The fear I expressed throughout this debate is that we are devolving a range of new powers and responsibilities onto health boards which they are not equipped or adequately staffed to deal with. It is a very reasonable fear that a supervision order be carried out by a health board, that they have several to monitor. If things seemed to be going all right they might simply allow it peter out and not be obliged to take a definitive decision at the end of the period. There is great merit in inserting an obligation in the Bill on health boards to have a final declaration made as to the status of the child so that a judge can have the facts placed before him once again, determine that the child needs to be supervised further, and the attendant monitoring continued or now no longer requires such supervision.
There is great merit in the case. I support the amendment.
Again we are talking about hypothetical situations. We are talking about a health board being so negligent that they are going to allow supervision orders to peter out.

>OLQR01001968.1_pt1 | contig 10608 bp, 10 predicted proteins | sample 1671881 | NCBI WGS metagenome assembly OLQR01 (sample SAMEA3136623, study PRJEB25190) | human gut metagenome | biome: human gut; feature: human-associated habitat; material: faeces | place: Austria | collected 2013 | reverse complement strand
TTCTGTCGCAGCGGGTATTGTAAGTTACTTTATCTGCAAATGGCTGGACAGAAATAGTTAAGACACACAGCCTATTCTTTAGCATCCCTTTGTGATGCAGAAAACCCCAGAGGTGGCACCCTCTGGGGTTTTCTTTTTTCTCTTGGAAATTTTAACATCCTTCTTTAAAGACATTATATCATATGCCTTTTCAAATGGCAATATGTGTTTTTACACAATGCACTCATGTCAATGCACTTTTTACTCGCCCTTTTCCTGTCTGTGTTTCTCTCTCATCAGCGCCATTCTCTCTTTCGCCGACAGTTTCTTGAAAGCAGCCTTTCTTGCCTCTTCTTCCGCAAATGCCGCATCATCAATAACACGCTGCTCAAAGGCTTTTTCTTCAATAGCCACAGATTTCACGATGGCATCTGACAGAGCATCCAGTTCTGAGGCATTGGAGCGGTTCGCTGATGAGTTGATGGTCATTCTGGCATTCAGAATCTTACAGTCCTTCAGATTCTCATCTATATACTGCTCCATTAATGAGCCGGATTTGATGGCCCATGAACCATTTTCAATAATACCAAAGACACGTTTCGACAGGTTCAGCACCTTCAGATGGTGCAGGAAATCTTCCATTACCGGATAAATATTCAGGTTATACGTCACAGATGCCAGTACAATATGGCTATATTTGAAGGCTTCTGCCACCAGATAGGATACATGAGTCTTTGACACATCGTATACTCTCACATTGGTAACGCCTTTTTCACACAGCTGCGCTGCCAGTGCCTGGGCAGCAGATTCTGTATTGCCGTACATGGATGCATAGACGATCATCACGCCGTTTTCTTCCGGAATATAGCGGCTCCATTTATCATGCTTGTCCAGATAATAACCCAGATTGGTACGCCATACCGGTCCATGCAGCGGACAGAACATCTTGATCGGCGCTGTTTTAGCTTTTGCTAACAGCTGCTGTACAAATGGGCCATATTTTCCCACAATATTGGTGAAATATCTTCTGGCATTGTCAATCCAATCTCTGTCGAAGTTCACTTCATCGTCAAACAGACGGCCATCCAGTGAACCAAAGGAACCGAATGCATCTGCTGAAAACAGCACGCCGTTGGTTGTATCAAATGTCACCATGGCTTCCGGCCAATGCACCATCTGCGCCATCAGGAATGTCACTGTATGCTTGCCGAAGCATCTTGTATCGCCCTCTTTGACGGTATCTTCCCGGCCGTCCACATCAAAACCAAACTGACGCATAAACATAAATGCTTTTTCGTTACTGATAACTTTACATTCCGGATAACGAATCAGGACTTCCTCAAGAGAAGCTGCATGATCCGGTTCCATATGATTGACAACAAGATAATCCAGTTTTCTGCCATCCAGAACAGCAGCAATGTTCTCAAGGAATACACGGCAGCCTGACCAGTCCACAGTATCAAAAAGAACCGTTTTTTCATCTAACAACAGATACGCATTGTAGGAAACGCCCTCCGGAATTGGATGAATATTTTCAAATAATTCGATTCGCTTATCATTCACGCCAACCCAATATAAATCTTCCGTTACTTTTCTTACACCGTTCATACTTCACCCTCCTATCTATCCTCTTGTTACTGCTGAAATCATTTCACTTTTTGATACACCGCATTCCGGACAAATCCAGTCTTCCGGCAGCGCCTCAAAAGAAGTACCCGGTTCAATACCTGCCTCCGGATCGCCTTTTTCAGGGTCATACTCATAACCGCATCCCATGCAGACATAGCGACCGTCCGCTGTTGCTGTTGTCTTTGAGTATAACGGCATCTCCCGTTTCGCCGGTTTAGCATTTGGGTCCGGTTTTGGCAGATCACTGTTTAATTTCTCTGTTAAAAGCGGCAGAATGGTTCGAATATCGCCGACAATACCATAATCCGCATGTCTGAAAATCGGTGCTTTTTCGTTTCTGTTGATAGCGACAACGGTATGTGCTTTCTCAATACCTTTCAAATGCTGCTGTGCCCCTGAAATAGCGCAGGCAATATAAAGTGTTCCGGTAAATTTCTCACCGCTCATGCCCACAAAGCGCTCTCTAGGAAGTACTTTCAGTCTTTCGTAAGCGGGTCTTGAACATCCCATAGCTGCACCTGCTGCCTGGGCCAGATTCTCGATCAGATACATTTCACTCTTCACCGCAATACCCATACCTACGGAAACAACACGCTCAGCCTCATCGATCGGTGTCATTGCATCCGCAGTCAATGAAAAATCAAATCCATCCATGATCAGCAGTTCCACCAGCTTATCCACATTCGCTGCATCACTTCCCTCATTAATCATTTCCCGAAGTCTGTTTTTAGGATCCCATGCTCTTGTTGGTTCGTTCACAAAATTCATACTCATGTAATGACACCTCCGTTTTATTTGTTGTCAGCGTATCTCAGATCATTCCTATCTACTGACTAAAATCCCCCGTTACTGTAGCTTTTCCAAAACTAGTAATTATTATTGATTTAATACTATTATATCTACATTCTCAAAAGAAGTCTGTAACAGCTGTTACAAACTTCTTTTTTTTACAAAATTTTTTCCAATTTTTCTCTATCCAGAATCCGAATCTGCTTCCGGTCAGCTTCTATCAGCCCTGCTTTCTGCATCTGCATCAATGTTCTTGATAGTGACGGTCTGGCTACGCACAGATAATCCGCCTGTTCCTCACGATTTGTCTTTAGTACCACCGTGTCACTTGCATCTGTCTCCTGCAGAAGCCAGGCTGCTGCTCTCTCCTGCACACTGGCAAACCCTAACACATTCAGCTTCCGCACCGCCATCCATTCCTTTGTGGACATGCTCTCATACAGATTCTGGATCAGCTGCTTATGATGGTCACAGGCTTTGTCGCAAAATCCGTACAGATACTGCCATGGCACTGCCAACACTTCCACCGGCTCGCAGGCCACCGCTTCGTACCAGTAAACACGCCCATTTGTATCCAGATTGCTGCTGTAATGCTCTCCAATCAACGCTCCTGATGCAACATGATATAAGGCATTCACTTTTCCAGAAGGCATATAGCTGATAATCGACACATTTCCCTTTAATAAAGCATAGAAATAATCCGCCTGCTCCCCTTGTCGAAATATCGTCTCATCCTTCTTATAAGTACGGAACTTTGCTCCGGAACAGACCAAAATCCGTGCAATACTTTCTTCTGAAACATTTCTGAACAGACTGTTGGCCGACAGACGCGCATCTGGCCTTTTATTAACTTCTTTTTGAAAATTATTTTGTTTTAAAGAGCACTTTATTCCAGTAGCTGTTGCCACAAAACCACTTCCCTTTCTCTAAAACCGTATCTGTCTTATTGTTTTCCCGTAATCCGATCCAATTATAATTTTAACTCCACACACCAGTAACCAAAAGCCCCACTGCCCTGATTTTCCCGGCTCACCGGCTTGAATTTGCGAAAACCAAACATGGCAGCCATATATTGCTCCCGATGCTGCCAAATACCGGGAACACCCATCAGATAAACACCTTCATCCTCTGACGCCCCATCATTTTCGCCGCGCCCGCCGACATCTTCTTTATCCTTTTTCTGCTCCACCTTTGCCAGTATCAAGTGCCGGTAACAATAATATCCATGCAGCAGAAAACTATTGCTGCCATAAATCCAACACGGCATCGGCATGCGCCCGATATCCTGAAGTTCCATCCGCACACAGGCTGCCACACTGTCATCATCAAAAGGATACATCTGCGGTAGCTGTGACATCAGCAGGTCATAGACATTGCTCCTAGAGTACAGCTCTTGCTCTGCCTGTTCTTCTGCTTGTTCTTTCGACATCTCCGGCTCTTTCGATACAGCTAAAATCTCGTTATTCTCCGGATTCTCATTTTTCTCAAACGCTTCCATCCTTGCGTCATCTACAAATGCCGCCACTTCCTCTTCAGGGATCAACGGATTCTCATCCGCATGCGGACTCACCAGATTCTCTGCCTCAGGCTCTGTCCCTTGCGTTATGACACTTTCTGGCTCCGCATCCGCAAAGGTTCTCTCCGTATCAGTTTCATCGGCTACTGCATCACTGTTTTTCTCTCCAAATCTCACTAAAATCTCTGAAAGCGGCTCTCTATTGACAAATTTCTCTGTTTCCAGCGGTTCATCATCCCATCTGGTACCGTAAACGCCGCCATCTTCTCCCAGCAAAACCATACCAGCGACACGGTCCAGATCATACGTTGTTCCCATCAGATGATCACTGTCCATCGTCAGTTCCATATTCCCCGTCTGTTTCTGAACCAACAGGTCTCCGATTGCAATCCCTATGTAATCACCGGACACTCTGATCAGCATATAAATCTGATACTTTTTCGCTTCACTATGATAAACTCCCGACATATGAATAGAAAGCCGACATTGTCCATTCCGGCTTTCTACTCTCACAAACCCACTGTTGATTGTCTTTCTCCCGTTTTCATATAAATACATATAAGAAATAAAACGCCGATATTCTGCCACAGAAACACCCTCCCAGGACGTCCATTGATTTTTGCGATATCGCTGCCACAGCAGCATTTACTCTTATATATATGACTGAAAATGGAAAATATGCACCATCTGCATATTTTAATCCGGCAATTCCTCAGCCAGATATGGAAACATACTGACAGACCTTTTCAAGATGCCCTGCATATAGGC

No. Social workers in County Wexford——
Not all the people in Wexford need a social worker, as Deputy Howlin well knows.
That is rather flippant.
We are talking about bringing people back into court to allow the court decide whether to revoke or extend an order. In this case where there is a supervision order and personnel from the health board have been monitoring the situation closely over a 12 month period, the decision whether the order should finish at the end of 12 months or whether a further supervision order should be applied for — it is up to the court to decide whether it should be granted — should be made by the health board. All sides of the House are concerned that we avoid putting children into traumatic situations. After 12 months if everything is going well, most of the trauma that brought about the supervision order would have been put behind the child, its parents and so on and matters would be on the way to beig mended, but bringing the child back into court means that all that trouble is raked up again. Evidence might be needed or the health board might be able to say they were satisfied there was no need to continue with the supervision order, but I do not think bringing the child back into the atmosphere where the supervision order was granted is a good idea and I think the Minister is right not to accept this.